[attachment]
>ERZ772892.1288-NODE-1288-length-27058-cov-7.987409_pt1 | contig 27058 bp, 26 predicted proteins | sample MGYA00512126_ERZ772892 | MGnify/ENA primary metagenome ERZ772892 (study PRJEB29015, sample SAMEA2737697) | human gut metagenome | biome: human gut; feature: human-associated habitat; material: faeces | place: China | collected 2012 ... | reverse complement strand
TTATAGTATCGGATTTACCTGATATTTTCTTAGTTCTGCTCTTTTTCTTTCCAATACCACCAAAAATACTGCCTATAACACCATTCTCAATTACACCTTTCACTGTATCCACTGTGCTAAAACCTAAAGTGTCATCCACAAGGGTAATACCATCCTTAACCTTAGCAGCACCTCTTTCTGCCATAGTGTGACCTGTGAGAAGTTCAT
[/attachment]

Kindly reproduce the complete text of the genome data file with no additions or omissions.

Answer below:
>ERZ772892.1288-NODE-1288-length-27058-cov-7.987409_pt1 | contig 27058 bp, 26 predicted proteins | sample MGYA00512126_ERZ772892 | MGnify/ENA primary metagenome ERZ772892 (study PRJEB29015, sample SAMEA2737697) | human gut metagenome | biome: human gut; feature: human-associated habitat; material: faeces | place: China | collected 2012 ... | reverse complement strand
TTATAGTATCGGATTTACCTGATATTTTCTTAGTTCTGCTCTTTTTCTTTCCAATACCACCAAAAATACTGCCTATAACACCATTCTCAATTACACCTTTCACTGTATCCACTGTGCTAAAACCTAAAGTGTCATCCACAAGGGTAATACCATCCTTAACCTTAGCAGCACCTCTTTCTGCCATAGTGTGACCTGTGAGAAGTTCAT